“The County ‘complaint’ says we have done nothing to remedy the violations, which simply is not the case at all. We did everything that we thought the County wanted, but in hindsight, we probably really did not understand what the County wanted.
“After thirteen years of applying for and securing and then ‘losing’ various permits from Maui County and paying a $7,000 plus penalty for a permit, we still do not have, we found ourselves ‘trapped’ in an arbitrary decision made by one County inspector.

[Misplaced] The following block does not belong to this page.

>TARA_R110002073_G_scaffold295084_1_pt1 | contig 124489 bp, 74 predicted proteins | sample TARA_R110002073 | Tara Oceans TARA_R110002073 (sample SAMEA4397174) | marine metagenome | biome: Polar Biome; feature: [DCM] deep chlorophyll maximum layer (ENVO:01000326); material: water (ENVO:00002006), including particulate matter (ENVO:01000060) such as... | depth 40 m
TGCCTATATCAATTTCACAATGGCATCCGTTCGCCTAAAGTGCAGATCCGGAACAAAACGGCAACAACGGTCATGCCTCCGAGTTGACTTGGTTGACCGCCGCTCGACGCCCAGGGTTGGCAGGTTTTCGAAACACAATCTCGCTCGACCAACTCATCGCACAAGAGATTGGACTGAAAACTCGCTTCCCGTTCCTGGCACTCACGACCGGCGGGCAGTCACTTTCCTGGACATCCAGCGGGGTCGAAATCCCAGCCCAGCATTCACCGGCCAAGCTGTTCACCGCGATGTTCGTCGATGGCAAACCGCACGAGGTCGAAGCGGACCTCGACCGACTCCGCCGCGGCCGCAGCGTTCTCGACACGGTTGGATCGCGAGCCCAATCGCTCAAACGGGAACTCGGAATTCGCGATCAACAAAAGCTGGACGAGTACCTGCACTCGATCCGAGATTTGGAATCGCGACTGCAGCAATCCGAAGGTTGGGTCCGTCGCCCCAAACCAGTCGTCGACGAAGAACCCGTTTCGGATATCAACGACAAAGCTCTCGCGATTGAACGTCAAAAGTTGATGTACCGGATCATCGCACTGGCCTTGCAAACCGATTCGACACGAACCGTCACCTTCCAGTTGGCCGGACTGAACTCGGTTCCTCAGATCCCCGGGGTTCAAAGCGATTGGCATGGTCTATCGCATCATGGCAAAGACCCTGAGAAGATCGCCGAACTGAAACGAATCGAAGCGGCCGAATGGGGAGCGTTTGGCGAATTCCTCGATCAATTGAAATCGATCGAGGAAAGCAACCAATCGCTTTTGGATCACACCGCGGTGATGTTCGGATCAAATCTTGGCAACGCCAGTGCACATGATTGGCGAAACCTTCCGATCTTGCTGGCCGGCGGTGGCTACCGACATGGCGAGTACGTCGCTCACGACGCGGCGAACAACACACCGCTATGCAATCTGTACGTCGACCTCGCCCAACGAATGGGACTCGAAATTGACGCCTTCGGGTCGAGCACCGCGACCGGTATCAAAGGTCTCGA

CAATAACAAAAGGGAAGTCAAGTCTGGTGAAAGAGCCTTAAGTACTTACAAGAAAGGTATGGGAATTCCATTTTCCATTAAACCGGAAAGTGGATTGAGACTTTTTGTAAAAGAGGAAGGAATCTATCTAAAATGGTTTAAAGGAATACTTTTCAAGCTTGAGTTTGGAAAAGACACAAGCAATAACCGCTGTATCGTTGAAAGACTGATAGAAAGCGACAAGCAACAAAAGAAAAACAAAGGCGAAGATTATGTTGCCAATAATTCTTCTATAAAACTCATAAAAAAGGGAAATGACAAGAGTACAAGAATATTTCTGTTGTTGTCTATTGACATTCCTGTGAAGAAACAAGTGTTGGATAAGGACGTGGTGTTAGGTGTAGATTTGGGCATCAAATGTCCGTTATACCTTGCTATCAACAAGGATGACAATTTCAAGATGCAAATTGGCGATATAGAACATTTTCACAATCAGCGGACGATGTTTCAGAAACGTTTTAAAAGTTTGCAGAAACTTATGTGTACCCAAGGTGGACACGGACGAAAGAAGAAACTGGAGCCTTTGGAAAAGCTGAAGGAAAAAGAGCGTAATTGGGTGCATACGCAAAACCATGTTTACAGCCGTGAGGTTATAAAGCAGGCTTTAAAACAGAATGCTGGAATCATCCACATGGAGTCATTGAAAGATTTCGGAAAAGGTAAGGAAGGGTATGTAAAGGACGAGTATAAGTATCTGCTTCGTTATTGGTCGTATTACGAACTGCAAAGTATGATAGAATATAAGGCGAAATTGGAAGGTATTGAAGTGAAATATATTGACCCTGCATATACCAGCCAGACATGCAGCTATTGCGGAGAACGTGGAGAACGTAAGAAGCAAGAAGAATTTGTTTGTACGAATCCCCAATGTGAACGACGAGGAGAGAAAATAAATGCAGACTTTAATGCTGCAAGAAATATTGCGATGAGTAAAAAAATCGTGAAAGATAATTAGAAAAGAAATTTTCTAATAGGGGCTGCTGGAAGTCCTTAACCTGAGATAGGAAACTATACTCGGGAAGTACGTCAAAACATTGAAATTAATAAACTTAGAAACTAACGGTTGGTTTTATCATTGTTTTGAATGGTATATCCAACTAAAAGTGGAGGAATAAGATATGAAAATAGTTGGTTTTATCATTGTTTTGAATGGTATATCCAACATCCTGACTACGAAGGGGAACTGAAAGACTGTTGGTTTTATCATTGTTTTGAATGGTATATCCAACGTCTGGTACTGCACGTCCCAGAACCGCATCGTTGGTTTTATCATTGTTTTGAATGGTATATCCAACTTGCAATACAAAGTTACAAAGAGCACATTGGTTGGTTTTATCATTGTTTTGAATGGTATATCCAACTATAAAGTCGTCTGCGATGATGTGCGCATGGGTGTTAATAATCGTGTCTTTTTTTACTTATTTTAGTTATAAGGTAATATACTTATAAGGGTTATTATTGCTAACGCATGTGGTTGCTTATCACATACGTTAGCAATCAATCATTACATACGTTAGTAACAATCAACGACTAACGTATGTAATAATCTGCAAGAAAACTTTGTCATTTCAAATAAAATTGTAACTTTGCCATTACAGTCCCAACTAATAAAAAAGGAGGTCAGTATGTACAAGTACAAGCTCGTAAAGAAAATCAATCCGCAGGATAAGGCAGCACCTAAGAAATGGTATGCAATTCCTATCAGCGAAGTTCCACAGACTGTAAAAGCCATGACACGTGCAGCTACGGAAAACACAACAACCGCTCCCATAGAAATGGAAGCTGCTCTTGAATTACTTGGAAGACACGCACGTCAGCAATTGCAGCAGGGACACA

“We could not get the second very elaborate SMA application we turned in in 2014 to even be reviewed by the county planning staff until there was an inspection of our ‘implemented farm plan.’ We had already been granted an SMA Exemption permit for the exact same area in 2010 by Maui County. That SMA review took three years to get, from the 2007 submission date. It didn’t require a farm inspection first. We just turned in a farm plan. Then we turned in the SMA (Special Management Area) application with after the fact permits and plans for the unpermitted buildings and waited for the County to tell us what else they needed. We spent thousands of dollars on plans, etc. for the first SMA permit. We ended up having to tear some the older outbuildings down to comply with a DSA (Maui County Development Services Administration) directive, but we didn’t know we needed a new SMA permit to do that. This put us in violation of our original SMA permit that we had worked hard to get and it was rescinded in 2013 and we needed to start over.